The former “Asian Court,” which was until 1975 an open-air section of the Museum, was completely redesigned to better display and care for the great selection of Chinese, Japanese, and Korean art objects that constitute approximately 45 percent of the permanent collection. The opening of Arts of East Asia marked the culmination of eight years of research and acquisitions, and displayed more than 100 objects never before on view. With reclaimed teak wood floors, videos, and interactive didactics including model forgeries alongside displays, this $1 million renovation was designed by the renowned firm of Staples and Charles.
American Art from the Museum’s outstanding holdings featured in Behold, America!, a collaboration with the Museum of Contemporary Art San Diego and the Timken Museum, and local artists Charles Reiffel and Marienela de la Hoz had solo exhibitions in the fall of 2012.
Imagined as the Truth, an exhibition of works by Yinka Shonibare MBE, one of Britain’s most celebrated contemporary artists, was on view during the Summer Salon Series in response to works on view in The Invention of Glory: Afonso V and the Pastrana Tapestries featuring four monumental tapestries that commemorate the deeds of Afonso V, King of Portugal.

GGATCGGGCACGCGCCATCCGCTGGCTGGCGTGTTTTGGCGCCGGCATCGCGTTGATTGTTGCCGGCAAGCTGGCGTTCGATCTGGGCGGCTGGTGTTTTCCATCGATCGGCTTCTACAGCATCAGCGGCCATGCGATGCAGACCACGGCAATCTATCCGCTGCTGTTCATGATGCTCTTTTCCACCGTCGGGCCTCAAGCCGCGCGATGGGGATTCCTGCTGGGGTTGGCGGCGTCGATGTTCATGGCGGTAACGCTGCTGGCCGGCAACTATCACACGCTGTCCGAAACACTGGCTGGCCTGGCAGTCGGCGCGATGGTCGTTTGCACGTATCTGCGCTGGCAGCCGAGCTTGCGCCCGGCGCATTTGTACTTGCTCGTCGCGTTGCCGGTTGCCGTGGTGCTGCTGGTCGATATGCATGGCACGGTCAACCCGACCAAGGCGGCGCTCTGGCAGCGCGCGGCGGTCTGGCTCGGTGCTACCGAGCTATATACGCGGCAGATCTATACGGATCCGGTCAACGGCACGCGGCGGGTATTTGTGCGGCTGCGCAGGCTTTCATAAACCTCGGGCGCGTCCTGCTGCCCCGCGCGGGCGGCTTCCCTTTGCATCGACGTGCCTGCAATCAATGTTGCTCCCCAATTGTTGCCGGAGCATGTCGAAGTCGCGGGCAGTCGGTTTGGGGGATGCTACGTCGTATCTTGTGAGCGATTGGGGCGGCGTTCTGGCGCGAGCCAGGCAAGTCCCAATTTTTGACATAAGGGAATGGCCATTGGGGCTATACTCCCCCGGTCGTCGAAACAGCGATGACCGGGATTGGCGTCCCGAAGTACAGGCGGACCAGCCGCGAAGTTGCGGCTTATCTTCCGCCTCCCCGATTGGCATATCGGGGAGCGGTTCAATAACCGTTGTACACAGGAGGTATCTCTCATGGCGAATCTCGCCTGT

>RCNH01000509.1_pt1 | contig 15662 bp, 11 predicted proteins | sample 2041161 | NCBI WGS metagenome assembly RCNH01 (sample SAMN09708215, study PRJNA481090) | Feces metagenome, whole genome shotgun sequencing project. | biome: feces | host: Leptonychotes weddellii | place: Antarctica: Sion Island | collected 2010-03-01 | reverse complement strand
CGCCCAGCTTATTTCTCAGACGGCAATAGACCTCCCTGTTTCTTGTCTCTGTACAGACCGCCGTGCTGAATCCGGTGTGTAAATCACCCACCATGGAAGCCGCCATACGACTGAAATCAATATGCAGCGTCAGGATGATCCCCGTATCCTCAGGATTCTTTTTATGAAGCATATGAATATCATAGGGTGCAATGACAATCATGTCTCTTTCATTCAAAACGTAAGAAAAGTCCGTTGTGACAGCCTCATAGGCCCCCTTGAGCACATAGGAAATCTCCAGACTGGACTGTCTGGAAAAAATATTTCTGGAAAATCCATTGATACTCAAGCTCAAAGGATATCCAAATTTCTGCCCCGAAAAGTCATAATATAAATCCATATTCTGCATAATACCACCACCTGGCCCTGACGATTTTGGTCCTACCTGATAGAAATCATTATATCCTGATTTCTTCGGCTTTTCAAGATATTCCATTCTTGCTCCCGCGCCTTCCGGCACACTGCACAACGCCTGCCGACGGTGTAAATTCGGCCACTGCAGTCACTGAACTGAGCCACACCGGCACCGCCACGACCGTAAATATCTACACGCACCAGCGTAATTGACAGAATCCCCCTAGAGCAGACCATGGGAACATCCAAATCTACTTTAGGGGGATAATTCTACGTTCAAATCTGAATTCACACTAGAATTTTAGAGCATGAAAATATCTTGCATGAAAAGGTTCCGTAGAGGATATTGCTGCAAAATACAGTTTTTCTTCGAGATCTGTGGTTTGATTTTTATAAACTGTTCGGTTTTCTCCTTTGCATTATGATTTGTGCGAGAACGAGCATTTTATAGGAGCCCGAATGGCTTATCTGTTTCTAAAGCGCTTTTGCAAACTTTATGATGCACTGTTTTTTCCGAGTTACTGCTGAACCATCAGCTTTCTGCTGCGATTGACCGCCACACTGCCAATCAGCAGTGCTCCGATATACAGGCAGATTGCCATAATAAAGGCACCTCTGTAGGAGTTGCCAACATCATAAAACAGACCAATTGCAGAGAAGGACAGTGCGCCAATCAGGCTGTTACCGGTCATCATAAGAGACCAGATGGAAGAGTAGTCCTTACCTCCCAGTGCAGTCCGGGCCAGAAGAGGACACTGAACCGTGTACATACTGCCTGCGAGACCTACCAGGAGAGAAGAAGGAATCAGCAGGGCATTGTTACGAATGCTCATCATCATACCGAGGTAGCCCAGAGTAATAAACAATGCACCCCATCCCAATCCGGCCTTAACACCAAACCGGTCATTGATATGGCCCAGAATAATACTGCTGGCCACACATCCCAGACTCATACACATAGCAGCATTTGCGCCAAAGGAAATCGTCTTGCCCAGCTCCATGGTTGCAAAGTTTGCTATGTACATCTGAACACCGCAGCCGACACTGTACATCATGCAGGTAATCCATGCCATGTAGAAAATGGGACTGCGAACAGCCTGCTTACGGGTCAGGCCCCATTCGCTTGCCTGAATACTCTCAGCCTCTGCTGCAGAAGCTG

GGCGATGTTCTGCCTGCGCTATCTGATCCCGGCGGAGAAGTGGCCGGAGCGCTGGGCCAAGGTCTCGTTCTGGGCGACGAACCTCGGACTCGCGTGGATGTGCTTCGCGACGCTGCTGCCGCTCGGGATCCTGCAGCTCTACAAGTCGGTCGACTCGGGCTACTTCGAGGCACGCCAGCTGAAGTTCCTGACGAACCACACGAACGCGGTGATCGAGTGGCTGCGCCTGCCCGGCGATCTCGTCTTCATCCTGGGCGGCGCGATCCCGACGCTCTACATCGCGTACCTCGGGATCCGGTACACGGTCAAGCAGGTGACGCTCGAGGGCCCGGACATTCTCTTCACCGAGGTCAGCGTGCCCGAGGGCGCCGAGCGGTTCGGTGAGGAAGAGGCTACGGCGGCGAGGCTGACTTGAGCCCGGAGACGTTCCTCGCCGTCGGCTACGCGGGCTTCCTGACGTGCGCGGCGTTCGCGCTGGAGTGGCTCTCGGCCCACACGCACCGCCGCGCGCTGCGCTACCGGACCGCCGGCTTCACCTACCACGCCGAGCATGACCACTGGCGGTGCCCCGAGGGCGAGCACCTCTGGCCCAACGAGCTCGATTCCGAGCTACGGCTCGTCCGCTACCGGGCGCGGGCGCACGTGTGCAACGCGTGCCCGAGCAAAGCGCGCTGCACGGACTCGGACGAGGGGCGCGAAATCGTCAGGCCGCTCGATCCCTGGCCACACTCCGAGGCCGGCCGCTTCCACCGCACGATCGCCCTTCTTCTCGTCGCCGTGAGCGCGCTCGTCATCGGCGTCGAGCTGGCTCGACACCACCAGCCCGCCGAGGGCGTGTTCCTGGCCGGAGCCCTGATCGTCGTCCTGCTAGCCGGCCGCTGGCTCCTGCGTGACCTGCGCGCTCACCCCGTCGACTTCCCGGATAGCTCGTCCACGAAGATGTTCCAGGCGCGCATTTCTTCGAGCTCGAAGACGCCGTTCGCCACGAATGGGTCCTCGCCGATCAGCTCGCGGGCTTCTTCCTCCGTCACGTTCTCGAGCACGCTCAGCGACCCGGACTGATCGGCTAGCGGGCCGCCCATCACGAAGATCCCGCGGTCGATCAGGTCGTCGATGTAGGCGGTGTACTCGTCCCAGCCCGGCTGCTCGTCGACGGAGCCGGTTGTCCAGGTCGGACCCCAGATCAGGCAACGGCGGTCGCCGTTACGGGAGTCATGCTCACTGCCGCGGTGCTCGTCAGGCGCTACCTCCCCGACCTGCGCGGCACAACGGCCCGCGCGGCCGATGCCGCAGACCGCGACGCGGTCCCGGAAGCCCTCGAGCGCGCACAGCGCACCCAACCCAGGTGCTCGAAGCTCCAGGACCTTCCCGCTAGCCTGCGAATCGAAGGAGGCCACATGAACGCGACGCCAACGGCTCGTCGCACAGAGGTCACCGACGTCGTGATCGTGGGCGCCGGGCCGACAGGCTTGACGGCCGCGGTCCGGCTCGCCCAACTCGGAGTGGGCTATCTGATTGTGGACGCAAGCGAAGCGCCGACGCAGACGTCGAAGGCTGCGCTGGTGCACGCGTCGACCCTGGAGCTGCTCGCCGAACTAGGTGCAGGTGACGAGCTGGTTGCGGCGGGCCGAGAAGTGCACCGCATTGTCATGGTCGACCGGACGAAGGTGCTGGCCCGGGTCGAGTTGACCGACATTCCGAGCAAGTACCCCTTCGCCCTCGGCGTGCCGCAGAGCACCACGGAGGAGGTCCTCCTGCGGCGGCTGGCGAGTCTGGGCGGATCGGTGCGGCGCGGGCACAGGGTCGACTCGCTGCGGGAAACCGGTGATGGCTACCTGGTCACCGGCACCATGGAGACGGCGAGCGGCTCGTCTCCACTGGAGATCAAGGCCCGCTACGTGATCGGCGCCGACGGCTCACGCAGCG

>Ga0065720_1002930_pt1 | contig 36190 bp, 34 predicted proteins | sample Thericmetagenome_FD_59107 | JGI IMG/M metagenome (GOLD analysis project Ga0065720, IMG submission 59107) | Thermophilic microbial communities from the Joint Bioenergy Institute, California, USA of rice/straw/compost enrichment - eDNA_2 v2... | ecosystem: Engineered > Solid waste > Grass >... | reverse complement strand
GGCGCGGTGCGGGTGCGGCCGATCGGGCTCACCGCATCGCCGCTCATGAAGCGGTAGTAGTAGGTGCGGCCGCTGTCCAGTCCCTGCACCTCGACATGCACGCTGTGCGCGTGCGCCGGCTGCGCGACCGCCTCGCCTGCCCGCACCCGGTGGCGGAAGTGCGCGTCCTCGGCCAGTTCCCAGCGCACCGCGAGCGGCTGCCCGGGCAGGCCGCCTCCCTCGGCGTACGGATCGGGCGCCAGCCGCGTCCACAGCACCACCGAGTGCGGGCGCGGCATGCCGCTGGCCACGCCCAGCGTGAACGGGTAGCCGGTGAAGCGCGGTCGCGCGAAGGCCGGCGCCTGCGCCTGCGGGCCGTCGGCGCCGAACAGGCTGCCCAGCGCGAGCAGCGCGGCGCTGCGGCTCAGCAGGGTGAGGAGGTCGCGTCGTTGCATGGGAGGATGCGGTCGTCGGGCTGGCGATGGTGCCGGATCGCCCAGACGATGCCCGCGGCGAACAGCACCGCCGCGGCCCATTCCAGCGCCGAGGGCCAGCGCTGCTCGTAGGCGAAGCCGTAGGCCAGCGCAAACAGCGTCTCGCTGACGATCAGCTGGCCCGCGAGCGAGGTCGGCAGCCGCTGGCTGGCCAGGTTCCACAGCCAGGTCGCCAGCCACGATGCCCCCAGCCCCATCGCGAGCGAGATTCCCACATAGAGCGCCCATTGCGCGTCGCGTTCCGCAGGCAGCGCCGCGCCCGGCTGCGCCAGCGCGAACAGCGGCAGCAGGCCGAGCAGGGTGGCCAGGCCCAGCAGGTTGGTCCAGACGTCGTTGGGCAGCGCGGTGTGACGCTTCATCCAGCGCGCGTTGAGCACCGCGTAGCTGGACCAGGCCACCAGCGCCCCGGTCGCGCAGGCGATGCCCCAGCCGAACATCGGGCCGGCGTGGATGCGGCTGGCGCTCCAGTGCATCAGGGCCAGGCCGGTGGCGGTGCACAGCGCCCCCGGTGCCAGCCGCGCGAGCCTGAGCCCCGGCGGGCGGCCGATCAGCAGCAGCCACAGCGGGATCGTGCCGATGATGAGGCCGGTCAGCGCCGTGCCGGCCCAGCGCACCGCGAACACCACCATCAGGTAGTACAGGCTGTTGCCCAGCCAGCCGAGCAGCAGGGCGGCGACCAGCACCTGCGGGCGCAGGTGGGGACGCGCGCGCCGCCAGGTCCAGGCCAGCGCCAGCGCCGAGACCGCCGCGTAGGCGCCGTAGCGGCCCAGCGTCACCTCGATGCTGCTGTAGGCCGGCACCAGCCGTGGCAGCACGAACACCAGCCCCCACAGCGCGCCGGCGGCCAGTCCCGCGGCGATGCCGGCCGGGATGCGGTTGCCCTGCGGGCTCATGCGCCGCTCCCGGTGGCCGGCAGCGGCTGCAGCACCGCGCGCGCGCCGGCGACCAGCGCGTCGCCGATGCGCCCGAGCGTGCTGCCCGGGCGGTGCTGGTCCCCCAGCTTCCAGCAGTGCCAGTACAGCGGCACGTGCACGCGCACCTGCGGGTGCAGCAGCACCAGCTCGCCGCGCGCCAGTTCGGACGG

The Human Beast exhibition featured the bequest of 48 German Expressionist paintings, drawings, and prints from the estate of Kondon-Giesberger including works by Otto Dix, Egon Schiele, and Max Pechstein, joining a strong group of Expressionist works that had long been at the Museum.
A remarkable sculpture by Pedro de Mena of San Diego, the namesake of our city, was acquired by the Museum as a counterpart to the important collection of Spanish Baroque paintings.